Recent estimates indicate that as of March, borrowers owe approximately $1.35 trillion in student loans across the country. Many Florida residents are likely among the nearly 10 million people who are unable to repay these loans, which means that approximately 43 percent of all borrowers are either behind in their payments or are unable to make payments at all. To make matters worse, student loan debt relief through bankruptcy is unavailable for many borrowers.
From the time student loans became available in 1958 through 1976, student loans were treated as any other unsecured debt in bankruptcy. However, in 1976, Congress passed legislation to curtail the ability to discharge government guaranteed student loans during the first five years of repayment. In 1990, that period was extended to the first seven years, and in 1998, borrowers were unable to discharge their loans at all absent “undue hardship.” In 2005, borrowers became unable to discharge private student loans as well.
Even though bankruptcy judges are beginning to loosen the requirements of proving undue hardship, the “Brunner test” (created during a landmark case) is still the standard. Under this test, a borrower has to prove the inability to maintain a minimum standard of living, that he or she will more than likely never be able to repay the loans and that a good faith effort was made to pay them. Many people have attempted to discharge student loans under these stringent criteria, but up until some successes seen recently, the requests were typically denied by the court.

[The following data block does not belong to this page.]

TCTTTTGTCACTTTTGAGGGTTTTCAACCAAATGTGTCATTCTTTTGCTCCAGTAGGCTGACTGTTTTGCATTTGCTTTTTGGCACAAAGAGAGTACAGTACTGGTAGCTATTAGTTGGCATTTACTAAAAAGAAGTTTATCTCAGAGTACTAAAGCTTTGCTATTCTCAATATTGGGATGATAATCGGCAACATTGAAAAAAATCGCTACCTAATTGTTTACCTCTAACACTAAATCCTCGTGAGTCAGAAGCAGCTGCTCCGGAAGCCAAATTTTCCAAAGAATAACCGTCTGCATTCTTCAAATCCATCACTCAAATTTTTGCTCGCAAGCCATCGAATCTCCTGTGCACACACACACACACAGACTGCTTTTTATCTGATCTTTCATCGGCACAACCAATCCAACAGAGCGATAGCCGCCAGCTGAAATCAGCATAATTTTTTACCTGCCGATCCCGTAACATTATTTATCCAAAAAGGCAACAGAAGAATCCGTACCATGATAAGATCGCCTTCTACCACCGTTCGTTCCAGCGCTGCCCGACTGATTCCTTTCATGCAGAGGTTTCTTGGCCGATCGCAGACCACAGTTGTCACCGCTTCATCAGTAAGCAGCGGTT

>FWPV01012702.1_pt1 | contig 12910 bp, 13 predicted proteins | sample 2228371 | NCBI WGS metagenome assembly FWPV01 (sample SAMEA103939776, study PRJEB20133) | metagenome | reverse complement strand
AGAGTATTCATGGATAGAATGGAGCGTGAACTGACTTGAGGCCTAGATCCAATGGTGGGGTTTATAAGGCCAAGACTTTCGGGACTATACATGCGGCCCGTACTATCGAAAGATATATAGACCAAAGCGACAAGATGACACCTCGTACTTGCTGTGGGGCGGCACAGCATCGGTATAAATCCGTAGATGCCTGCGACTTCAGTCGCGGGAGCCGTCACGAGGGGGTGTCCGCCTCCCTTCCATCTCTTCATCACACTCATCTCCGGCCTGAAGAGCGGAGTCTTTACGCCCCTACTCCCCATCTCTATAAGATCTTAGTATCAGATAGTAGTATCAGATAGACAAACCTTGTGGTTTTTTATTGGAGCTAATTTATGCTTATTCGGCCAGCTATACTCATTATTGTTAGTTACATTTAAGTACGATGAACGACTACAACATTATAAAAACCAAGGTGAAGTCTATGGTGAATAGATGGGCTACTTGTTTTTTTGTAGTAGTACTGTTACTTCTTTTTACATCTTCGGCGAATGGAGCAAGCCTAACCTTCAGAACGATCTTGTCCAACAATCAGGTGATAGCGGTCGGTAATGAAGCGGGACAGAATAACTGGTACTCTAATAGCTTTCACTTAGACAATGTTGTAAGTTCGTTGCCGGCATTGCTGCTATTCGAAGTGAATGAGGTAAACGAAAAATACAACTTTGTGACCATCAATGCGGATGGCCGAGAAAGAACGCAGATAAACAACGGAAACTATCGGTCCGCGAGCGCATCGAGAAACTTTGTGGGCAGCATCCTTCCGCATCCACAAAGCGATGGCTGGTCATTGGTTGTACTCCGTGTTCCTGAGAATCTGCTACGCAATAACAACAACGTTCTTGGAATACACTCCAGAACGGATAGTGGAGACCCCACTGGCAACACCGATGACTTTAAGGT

It is obvious to many people that something needs to be done regarding the current law, but until and unless the law changes, Florida residents with student loans will continue to be responsible for them. Even so, bankruptcy may still help with their financial situations. Other debts could be discharged, which could leave a filer with more disposable income to put toward their student loans. Therefore, bankruptcy remains a viable debt relief option for many people whose financial situations do not currently allow them to pay their student loans.
Source: azcentral.com, “Why student loans are harder to write off than credit-card debt“, Neal Hutchens and Richard Fossey, Sept. 3, 2016